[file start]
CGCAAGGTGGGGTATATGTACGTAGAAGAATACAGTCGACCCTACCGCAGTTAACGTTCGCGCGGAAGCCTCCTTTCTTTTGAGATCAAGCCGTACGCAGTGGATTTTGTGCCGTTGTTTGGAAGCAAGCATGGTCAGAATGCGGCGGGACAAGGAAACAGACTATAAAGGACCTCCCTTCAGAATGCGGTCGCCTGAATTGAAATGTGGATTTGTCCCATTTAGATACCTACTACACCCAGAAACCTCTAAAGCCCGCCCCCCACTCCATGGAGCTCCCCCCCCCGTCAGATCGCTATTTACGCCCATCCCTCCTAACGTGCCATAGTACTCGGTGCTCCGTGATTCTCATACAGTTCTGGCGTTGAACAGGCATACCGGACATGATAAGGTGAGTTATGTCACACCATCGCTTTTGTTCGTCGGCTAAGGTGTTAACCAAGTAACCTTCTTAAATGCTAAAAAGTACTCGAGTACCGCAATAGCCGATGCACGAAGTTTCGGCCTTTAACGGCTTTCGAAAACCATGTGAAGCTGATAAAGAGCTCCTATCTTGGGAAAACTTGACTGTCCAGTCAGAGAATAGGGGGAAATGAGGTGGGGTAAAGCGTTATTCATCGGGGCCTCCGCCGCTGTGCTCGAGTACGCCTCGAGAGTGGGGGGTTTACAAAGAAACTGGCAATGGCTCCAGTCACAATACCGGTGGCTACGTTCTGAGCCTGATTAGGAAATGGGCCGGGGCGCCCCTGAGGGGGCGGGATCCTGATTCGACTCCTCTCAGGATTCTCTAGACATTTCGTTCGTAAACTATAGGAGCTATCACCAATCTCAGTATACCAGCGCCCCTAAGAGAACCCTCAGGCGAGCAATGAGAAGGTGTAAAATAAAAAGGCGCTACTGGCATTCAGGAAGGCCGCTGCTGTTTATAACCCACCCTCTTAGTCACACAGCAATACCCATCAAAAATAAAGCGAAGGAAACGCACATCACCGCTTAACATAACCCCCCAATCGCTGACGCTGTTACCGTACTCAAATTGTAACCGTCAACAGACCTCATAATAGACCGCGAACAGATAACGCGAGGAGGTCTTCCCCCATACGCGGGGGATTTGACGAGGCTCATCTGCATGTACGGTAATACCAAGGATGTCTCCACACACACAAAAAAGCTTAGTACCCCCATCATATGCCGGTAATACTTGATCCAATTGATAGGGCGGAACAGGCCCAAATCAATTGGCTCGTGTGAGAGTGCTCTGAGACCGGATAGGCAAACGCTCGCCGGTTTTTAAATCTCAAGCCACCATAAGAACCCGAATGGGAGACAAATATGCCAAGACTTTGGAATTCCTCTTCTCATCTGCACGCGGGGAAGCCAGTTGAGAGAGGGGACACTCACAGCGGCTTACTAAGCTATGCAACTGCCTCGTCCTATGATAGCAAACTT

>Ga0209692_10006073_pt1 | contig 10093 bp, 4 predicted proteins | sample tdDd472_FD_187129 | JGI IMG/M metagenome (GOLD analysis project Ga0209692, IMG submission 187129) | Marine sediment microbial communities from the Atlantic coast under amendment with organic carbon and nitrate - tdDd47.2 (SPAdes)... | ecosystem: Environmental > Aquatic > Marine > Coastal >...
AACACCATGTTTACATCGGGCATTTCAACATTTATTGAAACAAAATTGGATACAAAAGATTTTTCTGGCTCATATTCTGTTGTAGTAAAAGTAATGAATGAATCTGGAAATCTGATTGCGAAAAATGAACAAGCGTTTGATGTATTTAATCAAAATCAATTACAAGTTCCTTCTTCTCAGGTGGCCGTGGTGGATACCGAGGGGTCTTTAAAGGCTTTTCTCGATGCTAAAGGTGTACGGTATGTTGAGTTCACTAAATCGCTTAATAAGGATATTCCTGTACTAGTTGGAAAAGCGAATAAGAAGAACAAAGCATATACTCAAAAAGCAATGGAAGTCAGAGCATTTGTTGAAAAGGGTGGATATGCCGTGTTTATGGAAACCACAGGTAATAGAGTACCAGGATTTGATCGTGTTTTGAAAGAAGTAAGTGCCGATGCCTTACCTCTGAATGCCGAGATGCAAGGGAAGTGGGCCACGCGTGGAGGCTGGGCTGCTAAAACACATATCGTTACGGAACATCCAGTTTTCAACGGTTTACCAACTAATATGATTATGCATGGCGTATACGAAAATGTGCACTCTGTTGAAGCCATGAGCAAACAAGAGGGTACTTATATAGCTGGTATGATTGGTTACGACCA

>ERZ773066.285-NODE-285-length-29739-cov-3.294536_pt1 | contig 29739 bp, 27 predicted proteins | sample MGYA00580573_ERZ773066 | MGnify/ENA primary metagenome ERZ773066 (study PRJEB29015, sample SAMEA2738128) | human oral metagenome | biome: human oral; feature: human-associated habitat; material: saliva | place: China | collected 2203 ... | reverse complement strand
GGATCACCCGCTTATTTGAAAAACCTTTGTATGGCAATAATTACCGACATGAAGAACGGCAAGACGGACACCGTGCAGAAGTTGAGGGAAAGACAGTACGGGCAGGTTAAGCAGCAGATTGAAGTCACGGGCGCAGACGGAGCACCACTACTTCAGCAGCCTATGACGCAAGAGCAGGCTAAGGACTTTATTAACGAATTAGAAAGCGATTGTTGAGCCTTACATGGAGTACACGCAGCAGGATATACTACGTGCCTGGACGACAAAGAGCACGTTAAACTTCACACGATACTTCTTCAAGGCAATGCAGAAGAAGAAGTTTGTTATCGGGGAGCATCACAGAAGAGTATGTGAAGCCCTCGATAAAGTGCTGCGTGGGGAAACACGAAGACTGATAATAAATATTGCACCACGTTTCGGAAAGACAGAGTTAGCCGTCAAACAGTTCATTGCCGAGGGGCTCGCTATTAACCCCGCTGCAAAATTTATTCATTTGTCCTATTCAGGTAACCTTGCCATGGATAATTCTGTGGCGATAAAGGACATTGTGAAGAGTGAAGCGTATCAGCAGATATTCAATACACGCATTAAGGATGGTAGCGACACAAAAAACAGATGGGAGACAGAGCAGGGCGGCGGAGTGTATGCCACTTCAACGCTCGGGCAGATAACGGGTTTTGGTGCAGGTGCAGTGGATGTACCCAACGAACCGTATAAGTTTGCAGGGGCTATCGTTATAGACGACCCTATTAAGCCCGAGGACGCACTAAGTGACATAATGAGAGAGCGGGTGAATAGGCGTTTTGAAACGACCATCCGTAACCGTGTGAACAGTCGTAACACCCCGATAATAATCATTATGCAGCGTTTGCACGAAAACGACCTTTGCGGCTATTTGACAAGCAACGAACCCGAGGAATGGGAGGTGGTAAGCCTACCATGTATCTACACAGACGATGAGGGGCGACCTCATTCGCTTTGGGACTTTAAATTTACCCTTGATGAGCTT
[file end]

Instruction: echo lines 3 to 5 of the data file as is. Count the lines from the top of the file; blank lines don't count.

AACACCATGTTTACATCGGGCATTTCAACATTTATTGAAACAAAATTGGATACAAAAGATTTTTCTGGCTCATATTCTGTTGTAGTAAAAGTAATGAATGAATCTGGAAATCTGATTGCGAAAAATGAACAAGCGTTTGATGTATTTAATCAAAATCAATTACAAGTTCCTTCTTCTCAGGTGGCCGTGGTGGATACCGAGGGGTCTTTAAAGGCTTTTCTCGATGCTAAAGGTGTACGGTATGTTGAGTTCACTAAATCGCTTAATAAGGATATTCCTGTACTAGTTGGAAAAGCGAATAAGAAGAACAAAGCATATACTCAAAAAGCAATGGAAGTCAGAGCATTTGTTGAAAAGGGTGGATATGCCGTGTTTATGGAAACCACAGGTAATAGAGTACCAGGATTTGATCGTGTTTTGAAAGAAGTAAGTGCCGATGCCTTACCTCTGAATGCCGAGATGCAAGGGAAGTGGGCCACGCGTGGAGGCTGGGCTGCTAAAACACATATCGTTACGGAACATCCAGTTTTCAACGGTTTACCAACTAATATGATTATGCATGGCGTATACGAAAATGTGCACTCTGTTGAAGCCATGAGCAAACAAGAGGGTACTTATATAGCTGGTATGATTGGTTACGACCA

>ERZ773066.285-NODE-285-length-29739-cov-3.294536_pt1 | contig 29739 bp, 27 predicted proteins | sample MGYA00580573_ERZ773066 | MGnify/ENA primary metagenome ERZ773066 (study PRJEB29015, sample SAMEA2738128) | human oral metagenome | biome: human oral; feature: human-associated habitat; material: saliva | place: China | collected 2203 ... | reverse complement strand
GGATCACCCGCTTATTTGAAAAACCTTTGTATGGCAATAATTACCGACATGAAGAACGGCAAGACGGACACCGTGCAGAAGTTGAGGGAAAGACAGTACGGGCAGGTTAAGCAGCAGATTGAAGTCACGGGCGCAGACGGAGCACCACTACTTCAGCAGCCTATGACGCAAGAGCAGGCTAAGGACTTTATTAACGAATTAGAAAGCGATTGTTGAGCCTTACATGGAGTACACGCAGCAGGATATACTACGTGCCTGGACGACAAAGAGCACGTTAAACTTCACACGATACTTCTTCAAGGCAATGCAGAAGAAGAAGTTTGTTATCGGGGAGCATCACAGAAGAGTATGTGAAGCCCTCGATAAAGTGCTGCGTGGGGAAACACGAAGACTGATAATAAATATTGCACCACGTTTCGGAAAGACAGAGTTAGCCGTCAAACAGTTCATTGCCGAGGGGCTCGCTATTAACCCCGCTGCAAAATTTATTCATTTGTCCTATTCAGGTAACCTTGCCATGGATAATTCTGTGGCGATAAAGGACATTGTGAAGAGTGAAGCGTATCAGCAGATATTCAATACACGCATTAAGGATGGTAGCGACACAAAAAACAGATGGGAGACAGAGCAGGGCGGCGGAGTGTATGCCACTTCAACGCTCGGGCAGATAACGGGTTTTGGTGCAGGTGCAGTGGATGTACCCAACGAACCGTATAAGTTTGCAGGGGCTATCGTTATAGACGACCCTATTAAGCCCGAGGACGCACTAAGTGACATAATGAGAGAGCGGGTGAATAGGCGTTTTGAAACGACCATCCGTAACCGTGTGAACAGTCGTAACACCCCGATAATAATCATTATGCAGCGTTTGCACGAAAACGACCTTTGCGGCTATTTGACAAGCAACGAACCCGAGGAATGGGAGGTGGTAAGCCTACCATGTATCTACACAGACGATGAGGGGCGACCTCATTCGCTTTGGGACTTTAAATTTACCCTTGATGAGCTT